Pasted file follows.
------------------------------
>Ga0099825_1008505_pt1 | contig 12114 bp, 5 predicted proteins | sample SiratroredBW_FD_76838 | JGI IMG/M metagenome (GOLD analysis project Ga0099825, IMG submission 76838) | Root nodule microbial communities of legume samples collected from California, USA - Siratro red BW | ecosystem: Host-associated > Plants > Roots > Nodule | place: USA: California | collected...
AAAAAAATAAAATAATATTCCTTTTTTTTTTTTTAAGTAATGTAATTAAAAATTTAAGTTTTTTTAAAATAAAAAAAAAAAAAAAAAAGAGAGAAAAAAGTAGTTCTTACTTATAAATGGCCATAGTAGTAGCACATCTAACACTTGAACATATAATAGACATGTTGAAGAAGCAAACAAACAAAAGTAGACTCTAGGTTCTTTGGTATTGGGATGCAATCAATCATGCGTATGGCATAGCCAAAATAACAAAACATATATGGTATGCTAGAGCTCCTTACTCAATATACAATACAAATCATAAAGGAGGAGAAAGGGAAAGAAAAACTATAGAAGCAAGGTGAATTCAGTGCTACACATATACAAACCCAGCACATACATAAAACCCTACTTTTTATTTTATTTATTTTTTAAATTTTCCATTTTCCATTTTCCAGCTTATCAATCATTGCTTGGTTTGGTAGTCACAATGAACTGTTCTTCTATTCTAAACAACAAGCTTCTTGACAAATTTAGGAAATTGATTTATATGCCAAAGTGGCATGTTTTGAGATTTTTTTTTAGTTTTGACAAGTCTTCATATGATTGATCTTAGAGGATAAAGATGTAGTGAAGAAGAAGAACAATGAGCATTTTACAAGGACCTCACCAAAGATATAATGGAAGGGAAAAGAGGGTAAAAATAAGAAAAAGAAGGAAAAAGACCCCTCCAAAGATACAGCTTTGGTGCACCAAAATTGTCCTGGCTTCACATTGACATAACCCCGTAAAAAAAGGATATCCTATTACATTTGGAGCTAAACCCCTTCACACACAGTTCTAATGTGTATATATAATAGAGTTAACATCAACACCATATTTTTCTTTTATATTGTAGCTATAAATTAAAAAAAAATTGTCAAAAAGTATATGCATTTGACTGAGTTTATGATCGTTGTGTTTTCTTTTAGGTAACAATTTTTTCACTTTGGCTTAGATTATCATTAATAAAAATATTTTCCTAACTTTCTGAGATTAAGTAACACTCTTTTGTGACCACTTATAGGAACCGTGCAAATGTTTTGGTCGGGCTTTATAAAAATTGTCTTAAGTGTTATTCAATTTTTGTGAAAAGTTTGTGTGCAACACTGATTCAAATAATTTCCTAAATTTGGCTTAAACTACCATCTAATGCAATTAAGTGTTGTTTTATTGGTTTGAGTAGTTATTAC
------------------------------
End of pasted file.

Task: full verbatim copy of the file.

>Ga0099825_1008505_pt1 | contig 12114 bp, 5 predicted proteins | sample SiratroredBW_FD_76838 | JGI IMG/M metagenome (GOLD analysis project Ga0099825, IMG submission 76838) | Root nodule microbial communities of legume samples collected from California, USA - Siratro red BW | ecosystem: Host-associated > Plants > Roots > Nodule | place: USA: California | collected...
AAAAAAATAAAATAATATTCCTTTTTTTTTTTTTAAGTAATGTAATTAAAAATTTAAGTTTTTTTAAAATAAAAAAAAAAAAAAAAAAGAGAGAAAAAAGTAGTTCTTACTTATAAATGGCCATAGTAGTAGCACATCTAACACTTGAACATATAATAGACATGTTGAAGAAGCAAACAAACAAAAGTAGACTCTAGGTTCTTTGGTATTGGGATGCAATCAATCATGCGTATGGCATAGCCAAAATAACAAAACATATATGGTATGCTAGAGCTCCTTACTCAATATACAATACAAATCATAAAGGAGGAGAAAGGGAAAGAAAAACTATAGAAGCAAGGTGAATTCAGTGCTACACATATACAAACCCAGCACATACATAAAACCCTACTTTTTATTTTATTTATTTTTTAAATTTTCCATTTTCCATTTTCCAGCTTATCAATCATTGCTTGGTTTGGTAGTCACAATGAACTGTTCTTCTATTCTAAACAACAAGCTTCTTGACAAATTTAGGAAATTGATTTATATGCCAAAGTGGCATGTTTTGAGATTTTTTTTTAGTTTTGACAAGTCTTCATATGATTGATCTTAGAGGATAAAGATGTAGTGAAGAAGAAGAACAATGAGCATTTTACAAGGACCTCACCAAAGATATAATGGAAGGGAAAAGAGGGTAAAAATAAGAAAAAGAAGGAAAAAGACCCCTCCAAAGATACAGCTTTGGTGCACCAAAATTGTCCTGGCTTCACATTGACATAACCCCGTAAAAAAAGGATATCCTATTACATTTGGAGCTAAACCCCTTCACACACAGTTCTAATGTGTATATATAATAGAGTTAACATCAACACCATATTTTTCTTTTATATTGTAGCTATAAATTAAAAAAAAATTGTCAAAAAGTATATGCATTTGACTGAGTTTATGATCGTTGTGTTTTCTTTTAGGTAACAATTTTTTCACTTTGGCTTAGATTATCATTAATAAAAATATTTTCCTAACTTTCTGAGATTAAGTAACACTCTTTTGTGACCACTTATAGGAACCGTGCAAATGTTTTGGTCGGGCTTTATAAAAATTGTCTTAAGTGTTATTCAATTTTTGTGAAAAGTTTGTGTGCAACACTGATTCAAATAATTTCCTAAATTTGGCTTAAACTACCATCTAATGCAATTAAGTGTTGTTTTATTGGTTTGAGTAGTTATTAC